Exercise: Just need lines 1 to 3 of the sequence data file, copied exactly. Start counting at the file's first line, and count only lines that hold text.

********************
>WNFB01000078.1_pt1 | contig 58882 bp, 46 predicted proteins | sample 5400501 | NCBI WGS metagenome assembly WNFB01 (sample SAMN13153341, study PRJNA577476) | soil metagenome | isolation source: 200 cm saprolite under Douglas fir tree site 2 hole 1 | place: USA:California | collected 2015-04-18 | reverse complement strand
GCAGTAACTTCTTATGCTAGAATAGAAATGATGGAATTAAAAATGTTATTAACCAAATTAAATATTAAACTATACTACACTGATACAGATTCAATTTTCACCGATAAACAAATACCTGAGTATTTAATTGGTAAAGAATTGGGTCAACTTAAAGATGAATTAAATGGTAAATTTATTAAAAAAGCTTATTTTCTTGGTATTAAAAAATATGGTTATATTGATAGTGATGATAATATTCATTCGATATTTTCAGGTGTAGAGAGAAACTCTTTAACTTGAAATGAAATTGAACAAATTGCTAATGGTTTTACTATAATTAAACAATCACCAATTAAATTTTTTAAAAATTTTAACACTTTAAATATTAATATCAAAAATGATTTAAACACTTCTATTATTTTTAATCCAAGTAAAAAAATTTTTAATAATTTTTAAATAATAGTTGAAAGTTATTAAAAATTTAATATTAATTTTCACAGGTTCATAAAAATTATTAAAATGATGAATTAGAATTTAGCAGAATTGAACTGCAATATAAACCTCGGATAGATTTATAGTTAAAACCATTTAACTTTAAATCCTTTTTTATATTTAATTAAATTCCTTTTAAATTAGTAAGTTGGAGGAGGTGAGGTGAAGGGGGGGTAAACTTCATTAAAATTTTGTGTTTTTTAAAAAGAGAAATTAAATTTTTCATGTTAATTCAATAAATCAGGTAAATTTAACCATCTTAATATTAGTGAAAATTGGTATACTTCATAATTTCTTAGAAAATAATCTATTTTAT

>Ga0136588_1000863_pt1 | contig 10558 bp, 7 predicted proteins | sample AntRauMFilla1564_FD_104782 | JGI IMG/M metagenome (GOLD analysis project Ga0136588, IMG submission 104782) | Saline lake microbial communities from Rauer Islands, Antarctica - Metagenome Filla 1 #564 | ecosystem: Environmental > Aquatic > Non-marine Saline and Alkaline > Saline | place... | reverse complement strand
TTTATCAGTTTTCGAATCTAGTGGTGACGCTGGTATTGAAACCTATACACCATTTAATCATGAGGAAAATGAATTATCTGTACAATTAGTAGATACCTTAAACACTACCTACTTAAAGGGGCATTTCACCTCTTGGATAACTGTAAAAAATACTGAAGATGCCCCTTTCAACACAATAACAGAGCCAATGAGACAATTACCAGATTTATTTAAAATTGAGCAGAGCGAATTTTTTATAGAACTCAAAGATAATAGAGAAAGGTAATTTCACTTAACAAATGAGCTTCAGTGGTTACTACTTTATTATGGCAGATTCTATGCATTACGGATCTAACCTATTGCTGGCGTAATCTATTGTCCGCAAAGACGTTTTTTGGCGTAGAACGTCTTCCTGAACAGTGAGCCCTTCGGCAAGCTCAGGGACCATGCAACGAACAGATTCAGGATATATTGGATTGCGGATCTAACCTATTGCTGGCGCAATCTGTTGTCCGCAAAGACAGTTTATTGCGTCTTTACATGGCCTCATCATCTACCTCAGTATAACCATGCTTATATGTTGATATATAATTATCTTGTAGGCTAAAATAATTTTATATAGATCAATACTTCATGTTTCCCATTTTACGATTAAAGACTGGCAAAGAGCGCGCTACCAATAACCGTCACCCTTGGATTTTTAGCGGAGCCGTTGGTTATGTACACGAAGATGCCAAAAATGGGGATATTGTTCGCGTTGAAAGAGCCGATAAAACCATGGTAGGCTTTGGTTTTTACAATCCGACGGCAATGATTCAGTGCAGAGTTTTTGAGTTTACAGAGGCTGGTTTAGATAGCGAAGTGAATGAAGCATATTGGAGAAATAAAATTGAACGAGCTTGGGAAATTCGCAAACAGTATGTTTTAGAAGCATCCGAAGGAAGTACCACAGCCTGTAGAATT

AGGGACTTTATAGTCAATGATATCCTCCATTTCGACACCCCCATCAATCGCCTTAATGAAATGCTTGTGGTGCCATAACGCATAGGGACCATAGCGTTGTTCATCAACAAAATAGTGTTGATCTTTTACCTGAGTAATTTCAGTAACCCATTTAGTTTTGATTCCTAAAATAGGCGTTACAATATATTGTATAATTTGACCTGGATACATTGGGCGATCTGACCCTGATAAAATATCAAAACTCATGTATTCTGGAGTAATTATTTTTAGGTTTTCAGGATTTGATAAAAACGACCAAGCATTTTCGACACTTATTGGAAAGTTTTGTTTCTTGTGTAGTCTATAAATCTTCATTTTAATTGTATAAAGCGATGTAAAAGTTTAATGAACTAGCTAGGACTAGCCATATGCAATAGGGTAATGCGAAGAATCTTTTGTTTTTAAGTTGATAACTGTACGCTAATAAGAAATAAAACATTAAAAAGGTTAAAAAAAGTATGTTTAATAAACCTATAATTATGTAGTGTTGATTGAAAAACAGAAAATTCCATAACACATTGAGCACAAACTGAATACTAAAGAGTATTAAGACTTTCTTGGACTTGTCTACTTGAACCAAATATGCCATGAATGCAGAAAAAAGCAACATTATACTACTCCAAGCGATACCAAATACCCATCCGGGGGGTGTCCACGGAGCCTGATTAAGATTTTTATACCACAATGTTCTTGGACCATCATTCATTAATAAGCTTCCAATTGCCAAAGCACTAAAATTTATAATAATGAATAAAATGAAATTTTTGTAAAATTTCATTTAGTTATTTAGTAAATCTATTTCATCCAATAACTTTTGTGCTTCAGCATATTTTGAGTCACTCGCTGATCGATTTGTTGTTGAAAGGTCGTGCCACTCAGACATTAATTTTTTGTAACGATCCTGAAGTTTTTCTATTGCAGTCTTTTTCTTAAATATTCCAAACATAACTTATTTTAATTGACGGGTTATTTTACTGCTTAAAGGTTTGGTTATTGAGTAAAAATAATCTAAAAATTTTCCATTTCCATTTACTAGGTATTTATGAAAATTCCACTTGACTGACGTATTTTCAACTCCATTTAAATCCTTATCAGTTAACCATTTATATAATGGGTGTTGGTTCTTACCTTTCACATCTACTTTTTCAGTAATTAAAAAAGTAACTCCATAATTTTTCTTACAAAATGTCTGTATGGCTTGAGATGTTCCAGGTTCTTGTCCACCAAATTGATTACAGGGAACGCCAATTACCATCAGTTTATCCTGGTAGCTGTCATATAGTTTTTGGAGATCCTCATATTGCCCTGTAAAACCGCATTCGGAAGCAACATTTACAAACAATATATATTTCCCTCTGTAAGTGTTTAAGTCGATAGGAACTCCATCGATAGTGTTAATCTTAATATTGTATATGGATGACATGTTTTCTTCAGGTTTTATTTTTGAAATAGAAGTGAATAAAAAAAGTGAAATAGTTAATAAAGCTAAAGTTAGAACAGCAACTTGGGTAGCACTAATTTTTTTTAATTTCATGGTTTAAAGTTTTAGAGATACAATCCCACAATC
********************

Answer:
>WNFB01000078.1_pt1 | contig 58882 bp, 46 predicted proteins | sample 5400501 | NCBI WGS metagenome assembly WNFB01 (sample SAMN13153341, study PRJNA577476) | soil metagenome | isolation source: 200 cm saprolite under Douglas fir tree site 2 hole 1 | place: USA:California | collected 2015-04-18 | reverse complement strand
GCAGTAACTTCTTATGCTAGAATAGAAATGATGGAATTAAAAATGTTATTAACCAAATTAAATATTAAACTATACTACACTGATACAGATTCAATTTTCACCGATAAACAAATACCTGAGTATTTAATTGGTAAAGAATTGGGTCAACTTAAAGATGAATTAAATGGTAAATTTATTAAAAAAGCTTATTTTCTTGGTATTAAAAAATATGGTTATATTGATAGTGATGATAATATTCATTCGATATTTTCAGGTGTAGAGAGAAACTCTTTAACTTGAAATGAAATTGAACAAATTGCTAATGGTTTTACTATAATTAAACAATCACCAATTAAATTTTTTAAAAATTTTAACACTTTAAATATTAATATCAAAAATGATTTAAACACTTCTATTATTTTTAATCCAAGTAAAAAAATTTTTAATAATTTTTAAATAATAGTTGAAAGTTATTAAAAATTTAATATTAATTTTCACAGGTTCATAAAAATTATTAAAATGATGAATTAGAATTTAGCAGAATTGAACTGCAATATAAACCTCGGATAGATTTATAGTTAAAACCATTTAACTTTAAATCCTTTTTTATATTTAATTAAATTCCTTTTAAATTAGTAAGTTGGAGGAGGTGAGGTGAAGGGGGGGTAAACTTCATTAAAATTTTGTGTTTTTTAAAAAGAGAAATTAAATTTTTCATGTTAATTCAATAAATCAGGTAAATTTAACCATCTTAATATTAGTGAAAATTGGTATACTTCATAATTTCTTAGAAAATAATCTATTTTAT

>Ga0136588_1000863_pt1 | contig 10558 bp, 7 predicted proteins | sample AntRauMFilla1564_FD_104782 | JGI IMG/M metagenome (GOLD analysis project Ga0136588, IMG submission 104782) | Saline lake microbial communities from Rauer Islands, Antarctica - Metagenome Filla 1 #564 | ecosystem: Environmental > Aquatic > Non-marine Saline and Alkaline > Saline | place... | reverse complement strand